Two reports came out this week sounding the alarm on the growing costs of Tax Free Savings Accounts, now in their seventh year, and criticizing the Harper government's long-standing promise to double the TFSA contribution limit. The reports, from the Parliamentary Budget Officer and Simon Fraser University economist Rhys Kesselman, largely agree that the relatively new and still tiny TFSA program is growing like compound interest. Both say it won't be long before it is taking a huge bite out of federal and provincial government revenues.
Question: Is that necessarily a problem? Is a tax break that encourages Canadians to save more for retirement, thereby costing government some hoped-for revenue, even a lot of revenue, necessarily a bad idea? Answer: No.
But is the TFSA, including a doubling of contribution limits, the best way for Ottawa to go about boosting retirement savings? No.
TFSAs allow Canadian adults to contribute up to $5,500 a year to a tax-free account. Unlike Registered Retirement Savings Plans (RRSPs) or pension plans, you don't get a tax deduction when you put money in. But once inside a TFSA, investments compound tax-free, and can be withdrawn tax-free. TFSA withdrawals also don't count against geared-to-income government benefits.
The Parliamentary Budget Office says the fiscal impact of the TFSA program – that means the cost to government – will be about $1.3-billion this year, split roughly two-thirds to the federal government and one-third to the provinces. By 2020, the cost will have more than doubled, to $2.9-billion per year. The PBO says those costs will keep on growing for decades, and at a rate much faster than inflation or the economy.
The TFSA's cost to both levels of government is today worth just 0.06 per cent of GDP. But by 2080, the PBO says that will grow tenfold, to nearly 0.6 per cent of GDP.
Canada's economy is currently worth $2-trillion, so think of that future impact of 0.6 per cent of GDP as the equivalent of a $12-billion hole. The PBO says roughly one-third of the cost will be provincial; the other two-thirds – about $8-billion – will be federal. Mr. Kesselman's study expects an even bigger impact.
Eight billion dollars a year is nothing to sneeze at. But let's put things in perspective. The last federal budget had revenue of nearly $280-billion.
What's more, the TFSA's eventual impact on government revenues will still be much smaller than the current cost of tax-sheltering in RRSPs and employer pension plans. And nobody's talking about scaling those back in order to give government more revenue.
So what's wrong with the TFSA as it is? And what about the Conservative promise to double the $5,500 annual contribution limit?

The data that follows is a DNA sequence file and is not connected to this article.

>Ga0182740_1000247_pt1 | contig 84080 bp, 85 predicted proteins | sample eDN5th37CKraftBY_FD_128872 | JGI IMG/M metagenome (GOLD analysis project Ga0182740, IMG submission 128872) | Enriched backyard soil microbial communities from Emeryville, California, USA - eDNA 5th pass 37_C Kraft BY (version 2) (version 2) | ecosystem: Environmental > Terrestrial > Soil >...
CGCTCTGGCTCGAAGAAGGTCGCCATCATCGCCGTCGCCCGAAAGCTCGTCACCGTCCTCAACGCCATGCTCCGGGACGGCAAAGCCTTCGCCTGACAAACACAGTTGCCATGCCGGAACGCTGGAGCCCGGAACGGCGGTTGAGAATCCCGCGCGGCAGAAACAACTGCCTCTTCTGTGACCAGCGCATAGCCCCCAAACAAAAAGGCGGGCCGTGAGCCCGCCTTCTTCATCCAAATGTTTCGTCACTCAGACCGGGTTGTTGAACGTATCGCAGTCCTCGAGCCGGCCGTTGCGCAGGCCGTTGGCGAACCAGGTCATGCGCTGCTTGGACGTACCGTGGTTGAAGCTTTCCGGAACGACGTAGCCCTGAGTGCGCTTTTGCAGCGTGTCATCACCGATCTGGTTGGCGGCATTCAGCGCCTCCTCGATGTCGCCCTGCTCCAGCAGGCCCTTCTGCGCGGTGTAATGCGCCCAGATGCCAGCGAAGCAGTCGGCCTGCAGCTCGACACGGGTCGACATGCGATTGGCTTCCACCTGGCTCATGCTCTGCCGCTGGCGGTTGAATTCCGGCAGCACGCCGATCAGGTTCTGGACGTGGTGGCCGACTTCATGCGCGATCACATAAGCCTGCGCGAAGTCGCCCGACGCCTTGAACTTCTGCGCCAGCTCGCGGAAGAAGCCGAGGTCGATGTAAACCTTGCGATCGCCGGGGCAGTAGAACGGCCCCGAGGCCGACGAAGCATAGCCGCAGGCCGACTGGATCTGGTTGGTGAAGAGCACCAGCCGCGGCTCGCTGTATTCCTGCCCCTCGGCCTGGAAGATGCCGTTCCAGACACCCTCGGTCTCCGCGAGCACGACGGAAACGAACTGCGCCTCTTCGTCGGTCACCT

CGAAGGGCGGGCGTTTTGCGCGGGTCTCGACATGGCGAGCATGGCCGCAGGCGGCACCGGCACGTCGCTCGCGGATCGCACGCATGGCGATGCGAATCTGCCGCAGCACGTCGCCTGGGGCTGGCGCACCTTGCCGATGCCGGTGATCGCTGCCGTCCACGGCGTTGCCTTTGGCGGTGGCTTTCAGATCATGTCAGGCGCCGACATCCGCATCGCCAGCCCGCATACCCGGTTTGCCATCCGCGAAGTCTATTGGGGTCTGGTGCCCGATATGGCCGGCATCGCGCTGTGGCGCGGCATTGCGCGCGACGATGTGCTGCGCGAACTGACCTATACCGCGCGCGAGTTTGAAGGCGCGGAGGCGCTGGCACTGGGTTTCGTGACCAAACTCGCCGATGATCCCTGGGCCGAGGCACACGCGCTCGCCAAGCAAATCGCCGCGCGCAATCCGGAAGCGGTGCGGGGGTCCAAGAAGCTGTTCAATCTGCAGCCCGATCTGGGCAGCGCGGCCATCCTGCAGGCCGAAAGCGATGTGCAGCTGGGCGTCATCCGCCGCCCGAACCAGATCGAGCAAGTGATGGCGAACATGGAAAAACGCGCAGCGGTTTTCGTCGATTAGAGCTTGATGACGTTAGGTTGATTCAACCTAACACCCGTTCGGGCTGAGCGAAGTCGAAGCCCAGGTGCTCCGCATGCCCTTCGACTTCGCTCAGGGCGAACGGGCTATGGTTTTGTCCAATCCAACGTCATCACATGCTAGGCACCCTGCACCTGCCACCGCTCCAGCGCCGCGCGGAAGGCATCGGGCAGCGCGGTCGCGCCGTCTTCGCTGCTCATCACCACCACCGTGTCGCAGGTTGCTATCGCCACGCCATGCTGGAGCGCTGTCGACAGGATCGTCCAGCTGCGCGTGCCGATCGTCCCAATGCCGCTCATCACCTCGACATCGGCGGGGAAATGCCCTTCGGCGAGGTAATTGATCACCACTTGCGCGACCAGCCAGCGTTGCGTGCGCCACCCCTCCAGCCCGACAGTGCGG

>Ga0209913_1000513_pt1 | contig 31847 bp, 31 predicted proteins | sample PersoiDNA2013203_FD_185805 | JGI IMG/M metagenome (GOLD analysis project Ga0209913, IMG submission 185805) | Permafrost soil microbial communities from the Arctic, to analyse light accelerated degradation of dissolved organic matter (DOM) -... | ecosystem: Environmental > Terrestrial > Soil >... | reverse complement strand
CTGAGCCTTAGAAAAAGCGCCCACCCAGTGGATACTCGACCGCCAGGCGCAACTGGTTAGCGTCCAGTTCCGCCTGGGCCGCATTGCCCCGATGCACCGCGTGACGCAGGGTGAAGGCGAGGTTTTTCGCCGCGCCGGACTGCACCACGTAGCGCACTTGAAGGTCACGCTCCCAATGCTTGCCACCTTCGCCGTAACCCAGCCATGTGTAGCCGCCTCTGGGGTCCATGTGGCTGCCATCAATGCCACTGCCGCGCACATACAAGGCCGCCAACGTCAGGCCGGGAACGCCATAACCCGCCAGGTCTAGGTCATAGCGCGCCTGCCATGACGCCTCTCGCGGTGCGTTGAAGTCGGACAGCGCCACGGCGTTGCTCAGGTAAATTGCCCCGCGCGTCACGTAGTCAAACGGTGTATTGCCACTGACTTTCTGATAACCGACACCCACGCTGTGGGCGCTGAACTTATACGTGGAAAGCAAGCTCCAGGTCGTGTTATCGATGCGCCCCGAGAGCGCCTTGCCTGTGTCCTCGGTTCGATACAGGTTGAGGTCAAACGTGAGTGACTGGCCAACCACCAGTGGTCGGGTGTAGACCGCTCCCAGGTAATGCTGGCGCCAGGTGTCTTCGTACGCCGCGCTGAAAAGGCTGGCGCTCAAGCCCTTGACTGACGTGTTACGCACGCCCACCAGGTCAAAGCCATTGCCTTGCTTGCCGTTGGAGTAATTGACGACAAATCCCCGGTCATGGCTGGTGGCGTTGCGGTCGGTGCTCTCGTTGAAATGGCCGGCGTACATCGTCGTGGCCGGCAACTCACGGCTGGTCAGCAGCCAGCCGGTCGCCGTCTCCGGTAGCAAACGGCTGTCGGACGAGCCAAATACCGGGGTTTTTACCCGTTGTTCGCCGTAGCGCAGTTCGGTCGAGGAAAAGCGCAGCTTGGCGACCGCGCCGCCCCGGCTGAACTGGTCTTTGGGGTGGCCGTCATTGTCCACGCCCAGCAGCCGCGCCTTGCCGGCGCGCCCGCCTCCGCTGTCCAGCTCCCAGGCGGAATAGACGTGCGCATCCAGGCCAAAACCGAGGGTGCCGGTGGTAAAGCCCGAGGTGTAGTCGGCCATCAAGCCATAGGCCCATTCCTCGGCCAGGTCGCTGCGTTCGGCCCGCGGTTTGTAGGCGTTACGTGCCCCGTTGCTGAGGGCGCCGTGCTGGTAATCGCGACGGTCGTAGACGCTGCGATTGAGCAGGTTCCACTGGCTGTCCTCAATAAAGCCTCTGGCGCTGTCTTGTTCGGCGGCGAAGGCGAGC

The trouble is that the benefits of the TFSA are going overwhelmingly to higher-income Canadians. The Parliamentary Budget Officer's research on this is incontrovertible.
In a sense, this isn't surprising. We have a progressive income-tax system, so upper-income Canadians face the highest taxes. They also have more money to save – and fewer opportunities for tax-sheltered retirement savings than their Americans peers, because of relatively low contribution ceilings for RRSPs and pension plans. It can be argued that TFSA expansion, even if it primarily benefits wealthier Canadians, is entirely justified.
It's an argument that can be made – but it's not an easy argument to win. Context matters, and Ottawa is already implementing several other measures primarily benefiting the upper reaches of the tax code.
For example, pension splitting for seniors, which arrived in 2007, is a relatively new tax break that is of greatest use to higher-income families. The greatest benefits go to retired couples where one spouse is high-income, and the other is low- or no-income.
Income splitting for two-parent families, as originally promised by the Conservatives on the campaign trail in 2011, is similar. The late Jim Flaherty's final major act as finance minister was to criticize it because of its tilt to the top end of the income scale. (In response, the Harper government watered down the promise before it became law.)
Then there's Old Age Security. Beginning in 2023, the age for collecting the pension will gradually rise from 65 to 67. The Harper government sold this as a plan to prevent long-term OAS costs from skyrocketing – and the government was right about the dangers. OAS is a universal program, providing payments of $563.74 a month to seniors, with additional benefits to low-income seniors. Unlike the Canada Pension Plan, which is partly a savings plan, today's OAS payments are paid entirely by today's taxpayers.
With the retired population booming and the percentage of Canadians in the work force falling, OAS had the potential to eventually crush the federal budget. The long-term danger was real. But the chosen fix, raising the eligibility age, will disproportionately hit low- and middle-income Canadians.
But wait, there's more, TFSA rules mean that a growing number of upper-middle-class Canadians will be able to avoid the OAS clawback, which in 2014 kicked in at income above $71,592. Remember, income from a TFSA isn't taxable, and doesn't count against benefits such as OAS.
All of which yields unexpected results. Starting in less than a decade, the average lower- and middle-income Canadian will, over the course of their retirement, collect less OAS – but a good number of upper-income Canadians, thanks to their TFSA, may get more from OAS, even as they pay less tax on their other income.
Given all of this, what is to be done? Should the Harper government stick to its promise to double TFSA contribution limits? And if more TFSA isn't the solution, what is? How can Canada build a better retirement system? For answers, meet us back here on Tuesday.